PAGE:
“It’s such a pity that our country is losing its most precious assets - which are fresh ideas from universities,” says Molosiwa, who now works as a nursery school teacher in China.

However, for two other South Africans who are working in China, Boithabiso Mokoena and Esther Moiloa, it wasn’t not finding employment that pushed them to move tens of thousands of kilometres away from their families.

Both women had worked in the fast-paced world of marketing and desperately needed an escape from it.

When she was freshly graduated, with a corporate communications degree from the University of Johannesburg, Mokoena’s father suggested she try teaching as she had struggled to get a job after her internship ended. But she would have none of it.

“I was so angry at him. Everyone in my family is a teacher, and I never wanted to be a teacher,” says the 28-year-old from Frankfort in the Free State. But three years later, following a stint as a marketing manager at an advertising company, she was on a flight bound for Beijing, ready to start working as a teacher.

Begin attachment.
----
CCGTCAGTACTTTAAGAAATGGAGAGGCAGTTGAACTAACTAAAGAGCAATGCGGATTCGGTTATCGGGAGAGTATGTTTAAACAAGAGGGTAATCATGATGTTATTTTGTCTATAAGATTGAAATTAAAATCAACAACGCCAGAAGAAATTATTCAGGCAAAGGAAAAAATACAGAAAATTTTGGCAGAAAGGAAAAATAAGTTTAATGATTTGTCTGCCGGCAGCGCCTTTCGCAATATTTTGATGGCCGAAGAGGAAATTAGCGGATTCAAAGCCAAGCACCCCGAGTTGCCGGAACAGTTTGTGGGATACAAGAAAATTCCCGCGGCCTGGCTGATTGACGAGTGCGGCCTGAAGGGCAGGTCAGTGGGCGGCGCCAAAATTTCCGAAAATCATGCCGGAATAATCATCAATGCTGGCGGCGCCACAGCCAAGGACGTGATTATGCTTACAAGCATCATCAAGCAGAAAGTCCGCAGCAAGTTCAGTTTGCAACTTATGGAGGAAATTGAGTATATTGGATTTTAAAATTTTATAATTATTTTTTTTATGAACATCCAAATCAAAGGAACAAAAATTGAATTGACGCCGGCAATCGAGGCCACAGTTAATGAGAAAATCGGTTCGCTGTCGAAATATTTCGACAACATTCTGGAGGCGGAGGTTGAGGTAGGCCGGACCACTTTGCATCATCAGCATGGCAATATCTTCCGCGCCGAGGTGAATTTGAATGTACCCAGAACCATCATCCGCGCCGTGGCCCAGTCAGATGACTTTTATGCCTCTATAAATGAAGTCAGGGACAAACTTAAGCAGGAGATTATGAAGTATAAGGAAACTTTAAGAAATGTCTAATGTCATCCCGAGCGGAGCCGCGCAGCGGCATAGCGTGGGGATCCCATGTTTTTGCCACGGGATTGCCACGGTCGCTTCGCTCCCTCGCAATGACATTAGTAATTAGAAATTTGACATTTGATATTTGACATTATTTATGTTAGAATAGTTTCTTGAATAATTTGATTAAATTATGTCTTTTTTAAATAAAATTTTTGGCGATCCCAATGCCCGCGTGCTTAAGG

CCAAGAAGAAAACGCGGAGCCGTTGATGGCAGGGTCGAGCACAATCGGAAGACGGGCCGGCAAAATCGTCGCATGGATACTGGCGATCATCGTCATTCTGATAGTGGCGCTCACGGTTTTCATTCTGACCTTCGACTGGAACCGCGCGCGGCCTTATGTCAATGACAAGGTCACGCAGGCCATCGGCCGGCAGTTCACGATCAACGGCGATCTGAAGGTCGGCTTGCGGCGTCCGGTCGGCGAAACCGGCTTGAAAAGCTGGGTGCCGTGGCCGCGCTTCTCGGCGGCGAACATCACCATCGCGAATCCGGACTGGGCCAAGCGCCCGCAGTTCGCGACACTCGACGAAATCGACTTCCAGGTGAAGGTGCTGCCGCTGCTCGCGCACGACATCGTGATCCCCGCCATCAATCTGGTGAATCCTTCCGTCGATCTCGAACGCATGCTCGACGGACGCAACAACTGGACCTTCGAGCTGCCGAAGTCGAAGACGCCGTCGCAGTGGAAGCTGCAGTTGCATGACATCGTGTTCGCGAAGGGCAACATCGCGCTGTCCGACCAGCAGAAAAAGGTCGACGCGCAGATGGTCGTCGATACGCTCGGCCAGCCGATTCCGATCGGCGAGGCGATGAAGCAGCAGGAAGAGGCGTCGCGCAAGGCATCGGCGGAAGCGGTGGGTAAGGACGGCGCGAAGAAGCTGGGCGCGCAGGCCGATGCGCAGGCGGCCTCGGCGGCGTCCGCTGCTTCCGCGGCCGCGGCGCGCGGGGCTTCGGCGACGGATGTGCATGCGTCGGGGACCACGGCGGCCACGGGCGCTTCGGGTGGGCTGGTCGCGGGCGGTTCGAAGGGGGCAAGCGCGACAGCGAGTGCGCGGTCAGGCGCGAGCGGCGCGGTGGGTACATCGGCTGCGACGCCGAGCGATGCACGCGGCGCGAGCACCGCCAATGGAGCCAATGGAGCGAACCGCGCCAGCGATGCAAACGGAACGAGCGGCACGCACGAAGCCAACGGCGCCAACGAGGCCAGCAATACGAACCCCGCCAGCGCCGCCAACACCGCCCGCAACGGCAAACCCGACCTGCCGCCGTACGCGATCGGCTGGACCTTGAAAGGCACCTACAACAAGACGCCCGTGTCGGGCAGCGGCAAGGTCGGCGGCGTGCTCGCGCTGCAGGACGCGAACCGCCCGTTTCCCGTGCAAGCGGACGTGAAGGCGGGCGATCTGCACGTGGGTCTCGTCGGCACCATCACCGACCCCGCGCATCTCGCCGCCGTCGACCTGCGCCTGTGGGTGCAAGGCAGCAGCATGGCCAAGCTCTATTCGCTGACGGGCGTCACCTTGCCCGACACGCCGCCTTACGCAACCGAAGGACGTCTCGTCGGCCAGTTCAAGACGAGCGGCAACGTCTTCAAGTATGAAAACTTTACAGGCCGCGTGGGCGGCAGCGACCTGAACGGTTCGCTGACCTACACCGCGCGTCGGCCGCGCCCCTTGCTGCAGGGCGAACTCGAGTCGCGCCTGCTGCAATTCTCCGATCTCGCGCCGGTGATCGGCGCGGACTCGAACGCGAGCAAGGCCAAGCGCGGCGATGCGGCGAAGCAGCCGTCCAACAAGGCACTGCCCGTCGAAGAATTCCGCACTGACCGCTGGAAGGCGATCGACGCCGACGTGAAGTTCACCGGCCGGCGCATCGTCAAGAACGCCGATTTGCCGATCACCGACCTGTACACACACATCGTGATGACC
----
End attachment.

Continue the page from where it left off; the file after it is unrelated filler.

“I hated my job, and I got tired of working in corporate, so I decided to come here.

“I love travelling, and I’d always wanted to work abroad, but every time I searched, the one thing that always popped up was au pair jobs. I then signed up with I2I (online teacher training course), and one day in 2015 I was like, why not? I made the decision in April, and in August I was in China,” she says.

Her mother was excited and told her to “go out there, have fun and see the world”. But her father was apprehensive, especially because it was soon after a South African woman (a police officer) was arrested for drugs in Hong Kong.